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JMS Mani (1949-2021)

Profile | Summary | Artwork

The simple, rustic folk of the Deccan Plateau in South India, with strong Dravidian (an ancient race in South India) features, are the subjects of J.M.S. Mani's paintings. His art is an amalgamation of Indian culture with Occidental Western formalism. His figures are modeled in three-dimensional form, with bold brushwork, similar in style to those of the impressionists.

Mani chooses to depict his characters, the balloon seller, the women with a rooster, in a simple and uncluttered manner. They narrate an untold tale; much like the famous "Dancing Girl" of the ancient Mohenjodaran civilization of the Indus Valley; a tale that tells of the origins of an entire race. Though seemingly simple, Mani's images too, are representative of an entire civilization. The pulsating colours in his paintings offset the dark skin of his characters, creating a sense of drama in his compositions. And it is his colours and compositions which are expressive, rather than the figures themselves. The figures appear to have been frozen within the canvas, and their beauty and grace is enhanced by the restricted use of gestures and expressions.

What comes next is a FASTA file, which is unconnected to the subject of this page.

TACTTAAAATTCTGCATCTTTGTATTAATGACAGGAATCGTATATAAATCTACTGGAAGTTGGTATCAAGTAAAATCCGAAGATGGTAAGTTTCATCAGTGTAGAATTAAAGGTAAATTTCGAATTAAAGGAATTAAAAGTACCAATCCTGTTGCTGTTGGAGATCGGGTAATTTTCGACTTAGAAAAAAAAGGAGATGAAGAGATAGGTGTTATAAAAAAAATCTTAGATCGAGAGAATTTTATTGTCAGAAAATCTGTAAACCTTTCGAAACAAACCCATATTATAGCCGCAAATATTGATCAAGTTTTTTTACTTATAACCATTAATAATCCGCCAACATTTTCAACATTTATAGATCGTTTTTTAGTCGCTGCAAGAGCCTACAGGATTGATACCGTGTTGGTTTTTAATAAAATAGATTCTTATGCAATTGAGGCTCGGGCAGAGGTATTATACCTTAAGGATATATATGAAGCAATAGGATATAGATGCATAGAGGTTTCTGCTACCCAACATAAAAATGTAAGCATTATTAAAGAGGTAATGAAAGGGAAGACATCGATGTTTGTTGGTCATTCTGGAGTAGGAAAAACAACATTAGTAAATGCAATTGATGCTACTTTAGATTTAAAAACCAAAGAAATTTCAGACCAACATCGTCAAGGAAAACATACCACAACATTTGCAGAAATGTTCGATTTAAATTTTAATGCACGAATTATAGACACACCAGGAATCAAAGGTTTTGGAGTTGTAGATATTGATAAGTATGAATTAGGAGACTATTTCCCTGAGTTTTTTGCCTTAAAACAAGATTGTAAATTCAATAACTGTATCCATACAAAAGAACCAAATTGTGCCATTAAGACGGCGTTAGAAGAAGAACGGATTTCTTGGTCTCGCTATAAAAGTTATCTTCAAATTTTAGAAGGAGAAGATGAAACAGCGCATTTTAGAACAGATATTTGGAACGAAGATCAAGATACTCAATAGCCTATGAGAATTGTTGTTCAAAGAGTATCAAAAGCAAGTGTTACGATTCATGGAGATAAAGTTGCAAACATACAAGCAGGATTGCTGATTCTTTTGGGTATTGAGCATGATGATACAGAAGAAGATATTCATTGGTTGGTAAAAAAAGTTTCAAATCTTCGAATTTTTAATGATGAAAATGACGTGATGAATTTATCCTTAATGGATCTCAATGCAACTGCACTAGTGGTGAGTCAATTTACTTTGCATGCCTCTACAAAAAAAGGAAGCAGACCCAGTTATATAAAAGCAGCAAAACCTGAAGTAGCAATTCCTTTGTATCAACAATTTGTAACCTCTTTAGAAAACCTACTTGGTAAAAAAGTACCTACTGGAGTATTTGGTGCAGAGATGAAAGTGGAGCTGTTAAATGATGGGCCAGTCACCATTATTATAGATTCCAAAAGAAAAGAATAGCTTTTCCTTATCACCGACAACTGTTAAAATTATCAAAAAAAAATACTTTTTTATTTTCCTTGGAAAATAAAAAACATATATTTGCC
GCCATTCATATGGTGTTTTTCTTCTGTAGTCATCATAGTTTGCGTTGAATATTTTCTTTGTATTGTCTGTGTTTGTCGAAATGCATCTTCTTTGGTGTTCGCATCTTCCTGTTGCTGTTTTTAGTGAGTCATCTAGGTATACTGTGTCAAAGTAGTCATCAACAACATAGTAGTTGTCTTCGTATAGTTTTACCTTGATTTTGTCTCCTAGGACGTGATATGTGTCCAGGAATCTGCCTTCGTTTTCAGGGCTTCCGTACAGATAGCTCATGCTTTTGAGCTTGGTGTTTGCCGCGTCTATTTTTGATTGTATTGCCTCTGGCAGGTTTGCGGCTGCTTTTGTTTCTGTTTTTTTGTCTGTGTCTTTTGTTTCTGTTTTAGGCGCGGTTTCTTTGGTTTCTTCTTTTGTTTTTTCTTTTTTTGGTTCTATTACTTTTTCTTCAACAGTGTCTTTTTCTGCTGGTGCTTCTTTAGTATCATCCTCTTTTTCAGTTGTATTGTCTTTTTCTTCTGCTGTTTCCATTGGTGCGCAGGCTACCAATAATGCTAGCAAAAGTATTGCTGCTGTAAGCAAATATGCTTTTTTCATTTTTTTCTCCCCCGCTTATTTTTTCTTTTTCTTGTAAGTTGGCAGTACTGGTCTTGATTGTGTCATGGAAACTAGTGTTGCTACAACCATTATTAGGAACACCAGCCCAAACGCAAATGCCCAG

J.M.S. Mani has a diploma in Drawing and Painting from the Ken School of Art, Bangalore. He won the Karnataka Lait Kala Akademi Award from 1981 to 1983. He has had 19 shows across India and in London. He has participated in 43 group shows, such as the SAARC Exhibition at the Chitra Kala Parishath, Bangalore and the Bharat Bhavan International Biennale of Prints in 1989. He currently lives and works in Bangalore.

"The historical location of Badami, as well as the innocence of the people there, who I find very hardworking and honest in all their ways, inspire me to capture their simplicity through my paintings."